Further my initial posting (dt. Sep 28, 2010 11:22 AM) on the subject, I already know, I believe, what some of us are going to say after glancing through a fair bit of the ongoing discussions at the New York Times:
1) "It's all the fault of the Educational Mafia...PUT THEM IN JAIL!" 2) "BLOW UP THE TEACHER TRAINING COLLEGES!" (or the equivalent, probably in more sophisticated words).
Obviously, there will be other responses, but I wish to observe that the above 'solutions' will not help resolve the problem at all, as they are just too simplistic a way of dealing with a complex issue: they are the equivalent, in US terms, of what the Taliban in Pakistan have just done: stoned a young woman to death for being seen in public with some male who was not her husband.
May I suggest that a practical way out would be to - -- seek the inputs of ALL stakeholders in the issue (students; teachers; parents; school administrators; politicians; and even the 'Educational Mafia' if there actually exists such a category of stakeholders in education); - -- record those inputs; - -- then, from those inputs, to develop effective Action Planning to help improve the educational systems (particularly in math and science where I believe the situation of 'after-school tutoring' is most severe.
I observe that I've at this forum told the story of a freshman college student who came to me with the problem of never having gotten above 45% in math right through his school career and he was repeating the same woeful performance in college. He worked, using a process I call the 'One Page Management System' (OPMS) on the following Mission he chose (with some very little guidance from me): "To understand thoroughly all the topics of my math syllabus and THEREBY to do significantly better in my math exams, tests and quizzes". I particularly observe that I gave him NO math tuition at all - I just showed him how to develop the needed representations of his own 'mental models' about his math and his situation vis-a-vis his math, and suggested what he should do at each stage of development of his OPMS.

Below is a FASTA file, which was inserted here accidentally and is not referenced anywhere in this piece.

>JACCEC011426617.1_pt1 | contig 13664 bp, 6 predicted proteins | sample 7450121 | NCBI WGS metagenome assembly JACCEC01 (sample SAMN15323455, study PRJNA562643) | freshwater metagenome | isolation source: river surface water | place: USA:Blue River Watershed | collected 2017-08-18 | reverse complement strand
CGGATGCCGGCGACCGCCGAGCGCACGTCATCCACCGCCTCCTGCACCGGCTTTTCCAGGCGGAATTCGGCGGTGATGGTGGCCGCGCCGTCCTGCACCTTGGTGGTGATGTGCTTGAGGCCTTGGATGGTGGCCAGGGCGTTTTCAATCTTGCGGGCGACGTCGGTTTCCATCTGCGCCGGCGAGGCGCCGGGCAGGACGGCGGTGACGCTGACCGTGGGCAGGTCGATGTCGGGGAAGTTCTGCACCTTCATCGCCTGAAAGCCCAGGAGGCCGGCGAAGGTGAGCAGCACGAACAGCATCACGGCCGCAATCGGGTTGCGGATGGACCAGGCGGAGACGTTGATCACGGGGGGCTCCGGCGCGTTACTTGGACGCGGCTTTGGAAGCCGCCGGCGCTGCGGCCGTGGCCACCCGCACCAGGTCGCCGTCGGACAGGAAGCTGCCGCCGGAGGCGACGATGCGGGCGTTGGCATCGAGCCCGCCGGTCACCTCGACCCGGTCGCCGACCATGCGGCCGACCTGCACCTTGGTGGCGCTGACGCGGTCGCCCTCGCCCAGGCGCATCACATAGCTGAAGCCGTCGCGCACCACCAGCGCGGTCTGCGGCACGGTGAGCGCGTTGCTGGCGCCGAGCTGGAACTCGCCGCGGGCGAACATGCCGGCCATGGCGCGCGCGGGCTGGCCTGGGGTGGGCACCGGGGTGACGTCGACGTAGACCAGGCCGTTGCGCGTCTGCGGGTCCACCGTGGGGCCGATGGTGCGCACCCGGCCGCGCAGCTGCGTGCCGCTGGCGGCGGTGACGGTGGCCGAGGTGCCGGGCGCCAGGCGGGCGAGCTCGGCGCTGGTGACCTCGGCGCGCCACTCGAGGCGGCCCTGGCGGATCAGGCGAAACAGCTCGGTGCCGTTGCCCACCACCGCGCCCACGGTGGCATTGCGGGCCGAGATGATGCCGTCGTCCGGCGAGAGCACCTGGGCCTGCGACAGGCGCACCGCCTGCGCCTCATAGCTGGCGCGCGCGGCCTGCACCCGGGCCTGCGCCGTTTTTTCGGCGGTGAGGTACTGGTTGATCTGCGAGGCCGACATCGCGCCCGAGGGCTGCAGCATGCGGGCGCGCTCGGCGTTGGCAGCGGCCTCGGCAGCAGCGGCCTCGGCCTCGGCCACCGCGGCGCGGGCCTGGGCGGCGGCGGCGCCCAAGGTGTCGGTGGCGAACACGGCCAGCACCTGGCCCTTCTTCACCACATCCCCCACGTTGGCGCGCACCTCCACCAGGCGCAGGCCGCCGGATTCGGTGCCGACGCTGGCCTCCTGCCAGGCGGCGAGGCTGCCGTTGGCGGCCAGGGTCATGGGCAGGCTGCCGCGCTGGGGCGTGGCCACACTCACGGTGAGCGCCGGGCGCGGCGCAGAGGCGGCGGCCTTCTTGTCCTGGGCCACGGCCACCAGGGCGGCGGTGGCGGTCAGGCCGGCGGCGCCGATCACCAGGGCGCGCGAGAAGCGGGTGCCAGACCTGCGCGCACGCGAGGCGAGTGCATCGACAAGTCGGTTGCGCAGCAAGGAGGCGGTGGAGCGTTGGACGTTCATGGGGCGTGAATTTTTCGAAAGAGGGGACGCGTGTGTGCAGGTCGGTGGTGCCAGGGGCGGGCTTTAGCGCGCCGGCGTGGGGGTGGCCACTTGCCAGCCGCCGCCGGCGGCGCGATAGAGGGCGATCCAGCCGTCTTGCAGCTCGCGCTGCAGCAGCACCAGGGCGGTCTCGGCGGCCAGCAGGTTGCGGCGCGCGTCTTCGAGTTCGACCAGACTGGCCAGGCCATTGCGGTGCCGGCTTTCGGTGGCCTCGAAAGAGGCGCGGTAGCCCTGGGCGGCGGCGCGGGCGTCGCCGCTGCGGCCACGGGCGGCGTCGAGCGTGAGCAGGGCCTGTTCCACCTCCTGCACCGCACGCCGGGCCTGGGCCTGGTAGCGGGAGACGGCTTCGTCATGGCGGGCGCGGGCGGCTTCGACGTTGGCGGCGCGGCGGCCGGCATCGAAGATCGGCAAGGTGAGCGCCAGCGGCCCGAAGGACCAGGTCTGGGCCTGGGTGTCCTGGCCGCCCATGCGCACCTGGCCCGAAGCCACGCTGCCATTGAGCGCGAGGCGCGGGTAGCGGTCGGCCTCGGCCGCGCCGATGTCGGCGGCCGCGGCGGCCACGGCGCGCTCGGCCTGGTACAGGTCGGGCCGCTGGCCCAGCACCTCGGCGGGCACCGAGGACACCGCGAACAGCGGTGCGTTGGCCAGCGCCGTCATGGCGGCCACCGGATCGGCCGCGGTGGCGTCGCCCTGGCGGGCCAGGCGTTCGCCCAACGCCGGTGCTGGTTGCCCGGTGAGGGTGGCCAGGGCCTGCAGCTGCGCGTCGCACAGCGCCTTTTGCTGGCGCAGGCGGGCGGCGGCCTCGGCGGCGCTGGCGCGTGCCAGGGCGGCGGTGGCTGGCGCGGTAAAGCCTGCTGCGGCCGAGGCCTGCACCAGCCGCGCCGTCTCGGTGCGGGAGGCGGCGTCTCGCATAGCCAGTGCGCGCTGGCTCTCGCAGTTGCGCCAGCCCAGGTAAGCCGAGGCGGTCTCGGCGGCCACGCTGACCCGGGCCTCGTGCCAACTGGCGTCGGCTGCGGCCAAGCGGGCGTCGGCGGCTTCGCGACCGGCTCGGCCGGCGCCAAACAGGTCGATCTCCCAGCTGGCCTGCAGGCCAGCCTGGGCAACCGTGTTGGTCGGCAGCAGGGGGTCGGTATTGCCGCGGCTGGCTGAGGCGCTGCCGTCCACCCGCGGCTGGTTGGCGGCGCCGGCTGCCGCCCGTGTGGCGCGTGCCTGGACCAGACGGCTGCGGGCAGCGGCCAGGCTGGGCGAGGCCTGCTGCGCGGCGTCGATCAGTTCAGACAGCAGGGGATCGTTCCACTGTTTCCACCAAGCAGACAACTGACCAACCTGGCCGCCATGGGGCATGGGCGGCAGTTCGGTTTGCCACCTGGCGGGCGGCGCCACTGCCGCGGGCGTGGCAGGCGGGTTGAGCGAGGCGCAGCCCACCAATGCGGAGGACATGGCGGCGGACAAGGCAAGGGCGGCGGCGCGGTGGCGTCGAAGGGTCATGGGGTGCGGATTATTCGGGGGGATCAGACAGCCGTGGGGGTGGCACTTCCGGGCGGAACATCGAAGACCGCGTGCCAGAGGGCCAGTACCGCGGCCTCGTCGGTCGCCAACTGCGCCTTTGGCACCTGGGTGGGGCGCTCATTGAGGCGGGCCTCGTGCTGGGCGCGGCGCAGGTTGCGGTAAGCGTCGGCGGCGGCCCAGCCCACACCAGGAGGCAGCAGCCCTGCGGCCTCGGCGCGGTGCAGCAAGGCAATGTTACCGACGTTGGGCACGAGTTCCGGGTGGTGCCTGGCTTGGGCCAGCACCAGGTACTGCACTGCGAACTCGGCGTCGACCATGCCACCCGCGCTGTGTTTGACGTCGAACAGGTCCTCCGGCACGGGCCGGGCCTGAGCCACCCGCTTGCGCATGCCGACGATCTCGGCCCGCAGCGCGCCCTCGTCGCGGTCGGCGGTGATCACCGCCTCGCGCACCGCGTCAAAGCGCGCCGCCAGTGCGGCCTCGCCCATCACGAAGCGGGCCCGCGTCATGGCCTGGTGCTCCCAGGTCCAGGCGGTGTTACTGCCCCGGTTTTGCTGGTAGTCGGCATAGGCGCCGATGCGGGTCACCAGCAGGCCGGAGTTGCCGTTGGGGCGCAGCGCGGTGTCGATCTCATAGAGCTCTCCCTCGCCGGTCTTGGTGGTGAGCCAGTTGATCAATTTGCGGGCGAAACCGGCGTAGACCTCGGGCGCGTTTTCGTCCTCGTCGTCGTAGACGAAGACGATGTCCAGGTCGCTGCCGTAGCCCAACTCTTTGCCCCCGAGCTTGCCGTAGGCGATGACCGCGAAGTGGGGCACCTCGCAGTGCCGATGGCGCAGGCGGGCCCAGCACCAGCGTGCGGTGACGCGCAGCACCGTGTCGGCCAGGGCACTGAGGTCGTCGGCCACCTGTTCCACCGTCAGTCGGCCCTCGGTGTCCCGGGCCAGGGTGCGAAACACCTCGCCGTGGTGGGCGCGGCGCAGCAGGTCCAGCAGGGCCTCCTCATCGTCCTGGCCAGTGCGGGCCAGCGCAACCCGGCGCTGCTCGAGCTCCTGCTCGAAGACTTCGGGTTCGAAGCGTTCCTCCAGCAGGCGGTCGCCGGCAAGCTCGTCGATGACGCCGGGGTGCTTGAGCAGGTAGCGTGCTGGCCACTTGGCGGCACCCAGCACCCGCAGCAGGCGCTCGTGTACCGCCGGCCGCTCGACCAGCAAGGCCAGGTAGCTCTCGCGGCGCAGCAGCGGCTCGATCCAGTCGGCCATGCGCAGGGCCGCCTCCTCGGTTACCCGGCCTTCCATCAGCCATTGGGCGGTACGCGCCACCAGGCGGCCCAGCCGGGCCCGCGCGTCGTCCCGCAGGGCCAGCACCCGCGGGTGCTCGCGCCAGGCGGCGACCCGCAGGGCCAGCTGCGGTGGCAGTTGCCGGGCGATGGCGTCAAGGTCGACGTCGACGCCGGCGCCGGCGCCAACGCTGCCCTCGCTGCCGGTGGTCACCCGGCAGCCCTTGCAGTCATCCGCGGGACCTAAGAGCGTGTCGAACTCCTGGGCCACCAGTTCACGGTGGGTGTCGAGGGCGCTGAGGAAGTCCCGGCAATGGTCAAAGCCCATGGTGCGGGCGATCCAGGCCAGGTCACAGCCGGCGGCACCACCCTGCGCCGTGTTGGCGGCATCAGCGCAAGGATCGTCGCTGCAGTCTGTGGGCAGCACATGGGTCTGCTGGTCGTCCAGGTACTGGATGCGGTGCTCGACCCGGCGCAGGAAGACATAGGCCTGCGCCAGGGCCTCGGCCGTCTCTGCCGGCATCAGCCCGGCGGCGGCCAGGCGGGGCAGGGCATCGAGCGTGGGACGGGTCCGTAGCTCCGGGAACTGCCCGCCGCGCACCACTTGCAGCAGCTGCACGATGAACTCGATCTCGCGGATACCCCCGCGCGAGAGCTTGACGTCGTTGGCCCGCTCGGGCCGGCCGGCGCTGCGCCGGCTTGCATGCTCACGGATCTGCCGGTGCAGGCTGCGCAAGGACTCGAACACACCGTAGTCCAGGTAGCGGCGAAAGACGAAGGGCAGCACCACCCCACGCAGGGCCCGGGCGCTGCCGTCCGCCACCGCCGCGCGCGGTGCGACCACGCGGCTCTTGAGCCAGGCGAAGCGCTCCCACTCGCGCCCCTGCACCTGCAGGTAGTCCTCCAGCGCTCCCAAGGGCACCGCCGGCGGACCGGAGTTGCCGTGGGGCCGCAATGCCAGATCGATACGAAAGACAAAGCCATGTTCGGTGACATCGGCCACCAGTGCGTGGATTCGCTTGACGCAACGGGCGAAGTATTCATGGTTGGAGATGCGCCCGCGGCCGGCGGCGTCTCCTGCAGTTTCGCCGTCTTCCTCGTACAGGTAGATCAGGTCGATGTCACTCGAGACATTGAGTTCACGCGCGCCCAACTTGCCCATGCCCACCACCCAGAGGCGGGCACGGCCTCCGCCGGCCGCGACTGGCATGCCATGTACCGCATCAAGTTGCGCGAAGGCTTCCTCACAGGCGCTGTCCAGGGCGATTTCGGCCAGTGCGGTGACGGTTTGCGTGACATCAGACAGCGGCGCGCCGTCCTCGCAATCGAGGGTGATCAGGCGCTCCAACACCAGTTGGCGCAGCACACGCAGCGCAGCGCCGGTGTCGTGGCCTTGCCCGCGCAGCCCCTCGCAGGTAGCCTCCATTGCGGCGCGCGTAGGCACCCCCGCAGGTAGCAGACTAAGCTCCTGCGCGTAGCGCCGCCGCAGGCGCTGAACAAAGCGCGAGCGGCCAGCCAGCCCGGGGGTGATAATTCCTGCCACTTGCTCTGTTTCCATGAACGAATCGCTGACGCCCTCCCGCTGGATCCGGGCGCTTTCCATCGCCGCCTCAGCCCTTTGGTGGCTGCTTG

In just about 8 months' time (after I had initially spent about 1 hour a day with him for about 30 days), he wrote to me to inform me that he was now consistently getting well over 75% in all his math exams etc. It is useful to note that he took NO after-school math tuition at all from any teachers or tuition courses such as KUMON, etc - he got whatever help he needed from his peers and from his school teachers (no tuition).
To those of us who believe 1) or 2) provides the right solution, may I suggest that the ingestion of some of the shrimp so assiduously been purchased may help - but only in the VERY long term? As short-term solutions, those ideas will simply not work.